KI research behind documentary aeries on suicide
Someone takes their own life every six hours in Sweden. But despite suicide touching so many people we rarely talk about it. In the new documentary on Swedish public service television, researchers from Karolinska Institutet contribute knowledge about suicide research and how the number of suicides can be reduced.
Swedish Television’s documentary series “30 liv i veckan” [30 lives a week] will begin in April. The series’ title refers to the fact that some 1,500 people committed suicide in Sweden in 2015. This is roughly equivalent to 30 lives a week, or one suicide every six hours.
But despite suicide touching so many people we rarely talk about it. Journalists have often refrained from naming the cause of death when someone has taken their own life. This has contributed to a stigmatisation of suicide according to Anne Lundberg, one of the series’ two presenters.
“Society’s message has been ‘we don’t talk about this’. Society has labelled both the suicide, the relatives and anyone who survives an attempted suicide as shameful. Our intention is to talk about suicide and, alleviate the shame and inspire hope instead. Because research shows that there is no danger in talking about suicide and that there are many ways to prevent it,” Anne Lundberg says.
Over the course of three programmes, Anne Lundberg and her co-presenter actress Sofia Helin talk to people who in various ways have been affected by suicide. They also interview experts in the field, among them researchers at Karolinska Institutet. “Involving research both before and during production of the series went without saying,” Anne Lundberg says.
“These are sensitive issues and we wanted to help bring them out in the right way together with the people who know the subject best. The researchers were an invaluable resource and we would not have been able to make the series without them,” she goes on.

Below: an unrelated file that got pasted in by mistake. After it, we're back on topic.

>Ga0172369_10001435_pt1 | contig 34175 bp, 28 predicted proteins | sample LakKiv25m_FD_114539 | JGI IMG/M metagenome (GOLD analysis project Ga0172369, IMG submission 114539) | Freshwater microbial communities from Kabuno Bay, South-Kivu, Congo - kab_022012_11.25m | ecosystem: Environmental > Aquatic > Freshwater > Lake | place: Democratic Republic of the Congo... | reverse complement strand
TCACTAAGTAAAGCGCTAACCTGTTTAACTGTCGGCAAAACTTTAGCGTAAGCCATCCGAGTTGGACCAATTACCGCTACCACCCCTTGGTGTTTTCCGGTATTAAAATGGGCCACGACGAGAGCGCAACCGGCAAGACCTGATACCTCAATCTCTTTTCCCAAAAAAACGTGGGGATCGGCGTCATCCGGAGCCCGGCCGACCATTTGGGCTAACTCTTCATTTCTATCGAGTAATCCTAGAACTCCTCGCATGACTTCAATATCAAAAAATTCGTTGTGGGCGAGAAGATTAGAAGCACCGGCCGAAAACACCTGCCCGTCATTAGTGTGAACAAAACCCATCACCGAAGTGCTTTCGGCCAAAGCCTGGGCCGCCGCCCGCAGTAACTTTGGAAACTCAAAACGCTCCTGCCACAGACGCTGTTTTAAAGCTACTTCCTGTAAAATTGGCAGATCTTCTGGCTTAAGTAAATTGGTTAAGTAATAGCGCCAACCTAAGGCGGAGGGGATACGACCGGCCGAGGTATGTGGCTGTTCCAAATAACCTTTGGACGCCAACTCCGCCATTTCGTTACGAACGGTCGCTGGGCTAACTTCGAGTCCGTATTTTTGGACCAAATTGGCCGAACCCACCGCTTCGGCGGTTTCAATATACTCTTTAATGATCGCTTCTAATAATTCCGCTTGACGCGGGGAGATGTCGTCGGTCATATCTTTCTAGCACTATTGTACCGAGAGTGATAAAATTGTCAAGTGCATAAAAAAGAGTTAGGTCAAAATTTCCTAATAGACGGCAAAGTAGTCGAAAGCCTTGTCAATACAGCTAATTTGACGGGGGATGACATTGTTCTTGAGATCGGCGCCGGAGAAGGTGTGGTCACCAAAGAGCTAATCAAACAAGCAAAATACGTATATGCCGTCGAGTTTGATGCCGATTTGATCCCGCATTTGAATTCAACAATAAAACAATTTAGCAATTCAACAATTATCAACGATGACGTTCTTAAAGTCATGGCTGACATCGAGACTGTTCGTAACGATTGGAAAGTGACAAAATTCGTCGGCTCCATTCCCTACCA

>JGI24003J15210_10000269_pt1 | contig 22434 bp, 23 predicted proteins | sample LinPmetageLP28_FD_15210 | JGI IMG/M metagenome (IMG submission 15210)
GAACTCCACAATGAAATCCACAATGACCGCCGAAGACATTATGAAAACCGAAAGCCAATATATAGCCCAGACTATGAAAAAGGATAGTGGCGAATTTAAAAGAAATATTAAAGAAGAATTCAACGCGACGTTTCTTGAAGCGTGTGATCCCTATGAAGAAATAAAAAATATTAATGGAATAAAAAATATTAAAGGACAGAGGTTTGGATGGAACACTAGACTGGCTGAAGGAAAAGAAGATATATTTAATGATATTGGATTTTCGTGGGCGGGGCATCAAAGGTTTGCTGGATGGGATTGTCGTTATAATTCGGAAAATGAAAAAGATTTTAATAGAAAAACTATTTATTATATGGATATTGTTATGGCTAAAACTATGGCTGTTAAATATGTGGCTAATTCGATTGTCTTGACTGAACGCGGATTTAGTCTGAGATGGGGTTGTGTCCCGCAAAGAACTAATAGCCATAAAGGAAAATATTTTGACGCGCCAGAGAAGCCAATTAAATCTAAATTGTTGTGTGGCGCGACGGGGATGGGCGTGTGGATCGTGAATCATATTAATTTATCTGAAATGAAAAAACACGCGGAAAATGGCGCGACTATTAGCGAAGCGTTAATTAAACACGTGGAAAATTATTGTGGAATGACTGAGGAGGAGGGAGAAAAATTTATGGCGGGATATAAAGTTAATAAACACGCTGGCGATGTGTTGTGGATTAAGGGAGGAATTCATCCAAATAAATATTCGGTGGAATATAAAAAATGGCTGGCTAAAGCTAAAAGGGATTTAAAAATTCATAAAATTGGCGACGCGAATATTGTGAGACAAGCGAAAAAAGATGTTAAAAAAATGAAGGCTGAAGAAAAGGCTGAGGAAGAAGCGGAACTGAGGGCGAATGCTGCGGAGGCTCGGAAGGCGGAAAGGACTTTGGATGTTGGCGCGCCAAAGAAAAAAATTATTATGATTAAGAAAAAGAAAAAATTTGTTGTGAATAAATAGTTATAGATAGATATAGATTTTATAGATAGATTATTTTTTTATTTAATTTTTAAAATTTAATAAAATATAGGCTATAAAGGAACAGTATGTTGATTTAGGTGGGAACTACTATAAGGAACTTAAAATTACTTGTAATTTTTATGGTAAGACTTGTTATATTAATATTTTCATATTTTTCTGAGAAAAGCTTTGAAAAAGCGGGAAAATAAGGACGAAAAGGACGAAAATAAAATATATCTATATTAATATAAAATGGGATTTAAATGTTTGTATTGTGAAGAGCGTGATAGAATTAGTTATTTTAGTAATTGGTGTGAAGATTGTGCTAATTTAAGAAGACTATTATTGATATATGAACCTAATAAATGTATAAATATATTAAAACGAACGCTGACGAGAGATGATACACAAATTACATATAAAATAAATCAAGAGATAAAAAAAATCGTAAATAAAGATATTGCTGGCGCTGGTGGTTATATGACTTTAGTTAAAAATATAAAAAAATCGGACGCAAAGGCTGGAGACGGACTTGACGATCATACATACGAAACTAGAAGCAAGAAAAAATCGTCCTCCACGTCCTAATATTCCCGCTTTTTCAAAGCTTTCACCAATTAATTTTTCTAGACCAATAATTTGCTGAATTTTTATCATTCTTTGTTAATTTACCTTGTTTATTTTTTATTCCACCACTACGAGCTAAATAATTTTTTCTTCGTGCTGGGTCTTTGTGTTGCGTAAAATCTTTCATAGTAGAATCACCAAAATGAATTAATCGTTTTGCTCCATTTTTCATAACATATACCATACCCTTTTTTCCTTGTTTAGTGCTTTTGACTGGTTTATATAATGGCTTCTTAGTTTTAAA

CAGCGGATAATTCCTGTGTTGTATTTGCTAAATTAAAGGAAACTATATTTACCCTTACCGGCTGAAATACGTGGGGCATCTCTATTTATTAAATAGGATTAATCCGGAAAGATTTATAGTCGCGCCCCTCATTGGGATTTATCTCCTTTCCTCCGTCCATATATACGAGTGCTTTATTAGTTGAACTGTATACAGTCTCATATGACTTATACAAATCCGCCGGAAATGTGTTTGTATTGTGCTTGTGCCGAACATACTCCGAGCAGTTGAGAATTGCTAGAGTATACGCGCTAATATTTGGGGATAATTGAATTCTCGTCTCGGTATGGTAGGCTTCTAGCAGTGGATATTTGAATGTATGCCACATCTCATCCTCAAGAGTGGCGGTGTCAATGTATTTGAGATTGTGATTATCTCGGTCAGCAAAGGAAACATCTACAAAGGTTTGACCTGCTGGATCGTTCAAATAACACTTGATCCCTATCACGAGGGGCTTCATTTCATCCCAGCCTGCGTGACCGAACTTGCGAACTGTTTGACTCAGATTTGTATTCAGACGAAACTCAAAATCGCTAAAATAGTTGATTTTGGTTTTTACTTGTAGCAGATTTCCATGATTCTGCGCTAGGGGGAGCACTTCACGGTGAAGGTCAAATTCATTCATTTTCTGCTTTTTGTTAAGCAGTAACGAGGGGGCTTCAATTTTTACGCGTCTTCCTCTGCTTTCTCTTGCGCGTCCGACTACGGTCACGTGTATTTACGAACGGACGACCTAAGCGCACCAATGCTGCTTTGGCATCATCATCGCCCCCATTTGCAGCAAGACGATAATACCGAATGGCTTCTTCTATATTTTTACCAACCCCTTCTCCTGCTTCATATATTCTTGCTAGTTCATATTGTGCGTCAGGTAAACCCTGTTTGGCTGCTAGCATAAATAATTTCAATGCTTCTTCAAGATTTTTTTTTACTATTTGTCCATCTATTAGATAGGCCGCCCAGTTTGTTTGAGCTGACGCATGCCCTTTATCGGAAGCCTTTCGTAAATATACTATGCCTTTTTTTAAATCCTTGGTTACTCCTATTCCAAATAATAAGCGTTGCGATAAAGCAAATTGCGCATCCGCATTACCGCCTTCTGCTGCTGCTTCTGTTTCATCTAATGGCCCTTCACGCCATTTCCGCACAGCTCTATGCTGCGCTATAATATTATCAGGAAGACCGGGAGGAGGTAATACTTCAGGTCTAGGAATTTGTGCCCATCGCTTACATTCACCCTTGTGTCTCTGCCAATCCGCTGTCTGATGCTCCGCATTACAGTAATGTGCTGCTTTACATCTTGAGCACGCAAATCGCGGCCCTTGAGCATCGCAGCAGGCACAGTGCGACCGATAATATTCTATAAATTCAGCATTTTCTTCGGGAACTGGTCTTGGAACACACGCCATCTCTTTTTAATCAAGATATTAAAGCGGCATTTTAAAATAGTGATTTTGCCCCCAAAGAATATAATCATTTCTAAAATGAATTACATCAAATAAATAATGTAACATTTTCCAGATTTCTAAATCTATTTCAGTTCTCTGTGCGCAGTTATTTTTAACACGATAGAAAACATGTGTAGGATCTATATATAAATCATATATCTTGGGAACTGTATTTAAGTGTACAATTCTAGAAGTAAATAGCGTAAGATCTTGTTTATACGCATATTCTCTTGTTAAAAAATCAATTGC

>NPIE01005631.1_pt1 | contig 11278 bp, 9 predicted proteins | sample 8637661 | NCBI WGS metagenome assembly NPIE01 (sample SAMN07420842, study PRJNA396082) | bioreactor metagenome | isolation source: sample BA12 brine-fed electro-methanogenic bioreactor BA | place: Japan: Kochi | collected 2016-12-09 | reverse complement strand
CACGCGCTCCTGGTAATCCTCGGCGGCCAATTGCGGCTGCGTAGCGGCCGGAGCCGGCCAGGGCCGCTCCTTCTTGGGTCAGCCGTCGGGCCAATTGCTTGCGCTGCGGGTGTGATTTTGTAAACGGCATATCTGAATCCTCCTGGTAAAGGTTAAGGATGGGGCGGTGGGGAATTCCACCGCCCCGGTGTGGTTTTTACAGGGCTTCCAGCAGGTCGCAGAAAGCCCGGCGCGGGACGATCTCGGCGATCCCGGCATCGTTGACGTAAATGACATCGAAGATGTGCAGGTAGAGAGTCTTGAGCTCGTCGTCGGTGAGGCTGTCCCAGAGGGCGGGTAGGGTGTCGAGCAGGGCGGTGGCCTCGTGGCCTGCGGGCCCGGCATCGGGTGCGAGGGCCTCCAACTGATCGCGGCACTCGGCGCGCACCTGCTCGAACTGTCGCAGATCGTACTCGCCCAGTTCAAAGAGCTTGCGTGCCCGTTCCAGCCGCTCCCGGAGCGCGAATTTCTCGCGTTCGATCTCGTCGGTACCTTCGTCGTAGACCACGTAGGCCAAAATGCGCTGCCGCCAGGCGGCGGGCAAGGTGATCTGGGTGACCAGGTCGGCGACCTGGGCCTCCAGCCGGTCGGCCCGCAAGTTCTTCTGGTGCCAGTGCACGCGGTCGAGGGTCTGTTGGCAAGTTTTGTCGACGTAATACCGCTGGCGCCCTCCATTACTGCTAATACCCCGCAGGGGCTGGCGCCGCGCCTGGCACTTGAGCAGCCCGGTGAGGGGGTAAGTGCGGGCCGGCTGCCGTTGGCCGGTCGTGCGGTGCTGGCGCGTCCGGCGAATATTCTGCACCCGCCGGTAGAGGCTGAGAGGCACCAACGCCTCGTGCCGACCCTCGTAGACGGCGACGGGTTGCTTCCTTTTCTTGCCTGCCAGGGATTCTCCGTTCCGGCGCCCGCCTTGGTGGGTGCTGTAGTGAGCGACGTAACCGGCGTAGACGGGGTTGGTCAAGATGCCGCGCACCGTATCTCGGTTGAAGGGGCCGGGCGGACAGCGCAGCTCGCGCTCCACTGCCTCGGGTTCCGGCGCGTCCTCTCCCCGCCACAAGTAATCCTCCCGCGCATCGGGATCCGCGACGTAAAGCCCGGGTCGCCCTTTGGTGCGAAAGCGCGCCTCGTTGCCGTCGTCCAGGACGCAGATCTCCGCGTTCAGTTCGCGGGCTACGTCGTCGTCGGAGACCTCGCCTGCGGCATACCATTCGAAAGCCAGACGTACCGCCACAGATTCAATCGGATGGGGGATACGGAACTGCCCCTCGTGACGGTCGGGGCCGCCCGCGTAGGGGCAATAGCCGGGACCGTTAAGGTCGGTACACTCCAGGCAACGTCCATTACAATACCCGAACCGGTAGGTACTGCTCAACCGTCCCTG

Mental disorder a common cause
Danuta Wasserman is professor of psychiatry and suicidology at Karolinska Institutet and one of the researchers interviewed. She is also head of NASP, the National Centre for Suicide Research and Prevention of Mental Ill-Health. NASP is an expert function for suicide prevention nationally and internationally and is connected to the World Health Organization, WHO.
“The majority of those who take their own lives are suffering from some mental disorder, normally severe depression,” says Danuta Wasserman. “At the same time, depression is a fairly common condition and most people who are depressed do not take their own lives. But people suffering from severe depression need treatment,” she goes on.
“I hope the series will increase awareness of depression and show that help is in fact available. The people around them must also understand that they might need to act – the individual concerned does not always seek help him- or herself or even be aware of their poor condition,” Danuta Wasserman says.
More men than women commit suicide
Two thirds of all suicides are committed by men. “Men are more violent than women and consume more alcohol, which can both increase the risk of suicide. Men’s seeking help for mental problems also differs from women’s,” says Gergö Hadlaczky, who is a researcher at NASP and also appears in the programmes.
“Men more rarely tell the people around them that they are feeling down or depressed. Men seek help for mental problems to a lesser extent and focus on physical symptoms if they do go to a doctor, not on the fact that they feel depressed. This is why it is easier to miss that they depressed or liable to take their own life,” he says.
Gergö Hadlaczky hopes that the series will help increase knowledge about suicide, put it higher on society’s agenda and make it less stigmatised.
“It’s important to be able to ask for help if you don’t feel good, not least for men. We must also care about people who don’t feel good. It’s a myth that you induce suicide if you talk about it. Asking about how someone feels and taking the time to listen and getting them the help they need can instead have a preventive effect,” Gergö Hadlaczky says.
The documentary series will begin on 20 April on Swedish Television.
Text: Sara Nilsson
Photo: Ulf Sirborn, SVT